With help from AI and radiomics analysis, dual-energy CT (DECT) can be an effective way to diagnose an aggressive macrotrabecular-massive subtype of hepatocellular carcinoma (HCC), a research team has found.
"[Our study showed that] a deep-learning radiomics nomogram derived from multiparametric DECT accurately predicted the [macrotrabecular-massive] subtype in patients with HCC," wrote a team led by Mengsi Li, PhD, of Sun Yat-Sen University in Guangdong, China. The group's findings were published August 22 in Radiology.
Macrotrabecular-massive HCC is an aggressive variant of the disease that the World Health Organization identified in 2019, according to the investigators. It tends to be diagnosed via preoperative biopsy or postoperative histopathology, but noninvasive alternatives are needed, they noted.
Dual-energy CT is a relatively new CT technology that can characterize tissue beyond conventional CT, and combining radiomic features from DECT exams with deep-learning algorithms shows promise for the diagnosis of rare HCC subtypes, according to Li and colleagues.
To assess DECT's performance for this indication, the team conducted a study that included 262 patients with histopathologically confirmed HCC who underwent contrast-enhanced DECT between June 2019 and June 2022. The patients were recruited from three hospitals and divided into two different data sets for the deep-learning model the team developed; patients from center 1 were included in a training set (n = 146) and an internal data set (n = 35), and those from centers 2 and 3 in an external test data set (n = 81). The investigators compared the deep-learning model's performance to a clinical-radiologic model using the area under the receiver operating characteristic curve (AUC) measure.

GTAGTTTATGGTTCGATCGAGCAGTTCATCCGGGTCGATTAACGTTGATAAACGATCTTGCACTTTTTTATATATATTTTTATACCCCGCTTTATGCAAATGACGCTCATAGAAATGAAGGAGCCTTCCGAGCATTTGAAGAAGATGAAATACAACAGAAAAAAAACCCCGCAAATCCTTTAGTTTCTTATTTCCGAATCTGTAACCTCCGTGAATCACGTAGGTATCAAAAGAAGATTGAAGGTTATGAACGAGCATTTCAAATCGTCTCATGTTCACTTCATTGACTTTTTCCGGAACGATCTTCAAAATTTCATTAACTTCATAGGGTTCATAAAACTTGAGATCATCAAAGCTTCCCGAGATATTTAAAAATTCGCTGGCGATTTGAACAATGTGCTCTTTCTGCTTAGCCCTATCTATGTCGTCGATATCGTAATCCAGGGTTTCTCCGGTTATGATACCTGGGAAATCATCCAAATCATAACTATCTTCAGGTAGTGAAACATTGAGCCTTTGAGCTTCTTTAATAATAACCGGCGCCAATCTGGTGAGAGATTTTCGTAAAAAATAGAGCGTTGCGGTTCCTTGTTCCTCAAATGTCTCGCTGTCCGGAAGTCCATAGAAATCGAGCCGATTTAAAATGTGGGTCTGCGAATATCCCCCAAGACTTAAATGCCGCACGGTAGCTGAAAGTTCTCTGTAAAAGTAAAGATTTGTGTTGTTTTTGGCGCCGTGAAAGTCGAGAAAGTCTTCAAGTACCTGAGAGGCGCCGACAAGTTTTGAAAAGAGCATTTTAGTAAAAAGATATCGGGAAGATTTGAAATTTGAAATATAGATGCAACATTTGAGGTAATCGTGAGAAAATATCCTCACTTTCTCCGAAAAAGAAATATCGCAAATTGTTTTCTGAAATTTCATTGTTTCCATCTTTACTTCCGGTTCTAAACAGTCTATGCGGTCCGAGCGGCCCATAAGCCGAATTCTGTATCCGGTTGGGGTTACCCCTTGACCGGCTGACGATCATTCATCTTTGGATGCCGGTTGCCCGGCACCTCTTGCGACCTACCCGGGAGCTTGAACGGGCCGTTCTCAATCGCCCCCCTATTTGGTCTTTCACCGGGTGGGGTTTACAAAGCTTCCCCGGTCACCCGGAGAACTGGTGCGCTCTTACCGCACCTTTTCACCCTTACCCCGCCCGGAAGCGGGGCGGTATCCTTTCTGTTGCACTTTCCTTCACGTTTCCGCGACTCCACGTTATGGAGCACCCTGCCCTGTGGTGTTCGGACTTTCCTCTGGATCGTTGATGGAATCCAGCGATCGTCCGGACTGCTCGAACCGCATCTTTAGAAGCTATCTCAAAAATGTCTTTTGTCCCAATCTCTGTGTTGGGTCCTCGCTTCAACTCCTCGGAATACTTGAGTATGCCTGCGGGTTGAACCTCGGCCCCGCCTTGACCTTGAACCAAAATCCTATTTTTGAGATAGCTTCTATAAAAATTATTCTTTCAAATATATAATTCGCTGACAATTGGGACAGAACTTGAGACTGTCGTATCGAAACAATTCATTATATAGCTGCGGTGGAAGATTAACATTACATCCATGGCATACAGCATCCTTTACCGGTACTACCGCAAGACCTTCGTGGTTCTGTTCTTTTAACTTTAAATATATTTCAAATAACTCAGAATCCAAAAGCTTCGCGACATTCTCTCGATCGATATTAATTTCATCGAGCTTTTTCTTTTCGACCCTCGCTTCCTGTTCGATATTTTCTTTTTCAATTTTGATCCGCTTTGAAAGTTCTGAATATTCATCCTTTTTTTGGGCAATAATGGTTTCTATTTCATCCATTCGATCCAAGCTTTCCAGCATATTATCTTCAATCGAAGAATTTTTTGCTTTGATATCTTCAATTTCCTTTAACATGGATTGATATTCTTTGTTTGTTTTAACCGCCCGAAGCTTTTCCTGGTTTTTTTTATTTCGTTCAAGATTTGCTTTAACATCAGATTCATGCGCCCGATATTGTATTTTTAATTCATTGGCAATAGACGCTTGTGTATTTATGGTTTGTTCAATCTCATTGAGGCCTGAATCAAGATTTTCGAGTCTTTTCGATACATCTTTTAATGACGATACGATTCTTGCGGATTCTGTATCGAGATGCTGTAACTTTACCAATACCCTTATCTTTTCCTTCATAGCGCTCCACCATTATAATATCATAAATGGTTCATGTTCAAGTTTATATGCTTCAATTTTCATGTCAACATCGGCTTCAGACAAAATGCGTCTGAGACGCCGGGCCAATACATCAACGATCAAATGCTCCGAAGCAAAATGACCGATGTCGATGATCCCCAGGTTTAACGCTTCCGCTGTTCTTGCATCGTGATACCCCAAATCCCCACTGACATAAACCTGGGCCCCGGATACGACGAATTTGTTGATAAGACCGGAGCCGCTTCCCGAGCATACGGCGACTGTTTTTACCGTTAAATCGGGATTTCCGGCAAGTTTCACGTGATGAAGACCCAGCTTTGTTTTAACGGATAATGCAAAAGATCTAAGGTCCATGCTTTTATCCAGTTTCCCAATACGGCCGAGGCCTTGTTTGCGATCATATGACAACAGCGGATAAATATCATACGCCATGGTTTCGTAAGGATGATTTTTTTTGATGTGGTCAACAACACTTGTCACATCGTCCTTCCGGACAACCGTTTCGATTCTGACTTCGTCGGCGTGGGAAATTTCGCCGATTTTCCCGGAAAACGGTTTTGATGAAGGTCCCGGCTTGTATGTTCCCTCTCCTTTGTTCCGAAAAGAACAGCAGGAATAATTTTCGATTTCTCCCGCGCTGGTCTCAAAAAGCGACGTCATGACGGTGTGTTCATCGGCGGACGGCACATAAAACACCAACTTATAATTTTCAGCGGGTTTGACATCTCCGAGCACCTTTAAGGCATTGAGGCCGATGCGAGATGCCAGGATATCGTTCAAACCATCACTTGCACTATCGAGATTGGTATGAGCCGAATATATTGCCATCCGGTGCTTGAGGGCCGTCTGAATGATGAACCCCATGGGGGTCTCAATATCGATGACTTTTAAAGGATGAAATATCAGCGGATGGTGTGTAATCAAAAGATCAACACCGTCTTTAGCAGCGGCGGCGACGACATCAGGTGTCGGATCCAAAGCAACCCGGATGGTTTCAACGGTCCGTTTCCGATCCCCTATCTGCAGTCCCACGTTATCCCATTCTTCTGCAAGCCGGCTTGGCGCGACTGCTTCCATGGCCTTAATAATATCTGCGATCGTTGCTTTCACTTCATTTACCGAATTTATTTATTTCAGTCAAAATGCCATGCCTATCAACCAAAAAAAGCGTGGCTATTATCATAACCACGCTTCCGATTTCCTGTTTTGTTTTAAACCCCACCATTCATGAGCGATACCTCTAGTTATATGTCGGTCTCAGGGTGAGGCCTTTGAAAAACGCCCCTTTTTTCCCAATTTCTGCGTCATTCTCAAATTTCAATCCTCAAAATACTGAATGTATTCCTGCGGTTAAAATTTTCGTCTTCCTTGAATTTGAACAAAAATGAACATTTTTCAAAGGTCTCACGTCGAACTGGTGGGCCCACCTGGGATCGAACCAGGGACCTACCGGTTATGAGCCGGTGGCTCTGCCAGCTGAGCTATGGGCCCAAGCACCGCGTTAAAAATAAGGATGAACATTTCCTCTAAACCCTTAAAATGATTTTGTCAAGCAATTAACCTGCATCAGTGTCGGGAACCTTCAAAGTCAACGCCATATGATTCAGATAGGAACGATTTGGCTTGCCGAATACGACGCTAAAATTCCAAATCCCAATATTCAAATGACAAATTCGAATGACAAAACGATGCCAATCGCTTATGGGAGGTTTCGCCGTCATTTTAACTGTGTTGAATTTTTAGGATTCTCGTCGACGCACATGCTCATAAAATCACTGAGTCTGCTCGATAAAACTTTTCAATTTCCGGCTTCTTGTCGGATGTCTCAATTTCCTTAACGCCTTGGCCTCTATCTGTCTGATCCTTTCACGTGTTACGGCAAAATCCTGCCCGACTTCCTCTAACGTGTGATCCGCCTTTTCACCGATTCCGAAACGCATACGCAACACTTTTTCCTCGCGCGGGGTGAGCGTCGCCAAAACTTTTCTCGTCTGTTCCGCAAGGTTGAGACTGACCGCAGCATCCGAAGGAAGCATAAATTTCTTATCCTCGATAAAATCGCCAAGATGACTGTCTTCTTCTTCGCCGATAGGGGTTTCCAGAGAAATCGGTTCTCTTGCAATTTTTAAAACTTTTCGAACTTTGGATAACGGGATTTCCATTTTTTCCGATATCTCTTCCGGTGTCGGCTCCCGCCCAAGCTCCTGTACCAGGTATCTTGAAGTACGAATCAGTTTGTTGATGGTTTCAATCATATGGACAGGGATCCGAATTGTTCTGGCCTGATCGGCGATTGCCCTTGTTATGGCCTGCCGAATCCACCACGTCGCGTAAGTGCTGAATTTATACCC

The deep-learning model better predicted the presence of the aggressive macrotrabecular-massive subtype of HCC than did the clinical-radiologic model, the group found. Its sensitivity across all data sets was comparable and its specificity was especially higher in the external test set.
|Performance of clinical-radiologic model versus deep-learning model for diagnosing HCC|
|Measure||Clinical-radiologic model||Deep-learning radiomics nomogram|
|Training data set||0.77||0.91|
|Internal test set||0.72||0.87|
|External test set||0.79||0.89|
|Training data set||82%||95%|
|Internal test set||90%||80%|
|External test set||87%||80%|
|Training data set||58%||77%|
|Internal test set||56%||72%|
|External test set||63%||90%|
The deep-learning model offers clinicians a better way to identify liver cancer subtypes such as macrotrabecular-massive HCC, according to a commentary that accompanied the study.
"The current literature suggests that radiomics and [deep learning] can improve our ability to noninvasively predict the aggressive [macrotrabecular-massive] phenotype and to identify the patients most likely to benefit from neoadjuvant therapy," wrote Linda Chu, MD, and colleague Elliot Fishman, MD, both of Johns Hopkins in Baltimore. "Ideally, there will be parallel therapeutic advances that target the underlying molecular and pathologic alterations to maximize the impact of accurate preoperative HCC phenotyping."
The complete study can be found here.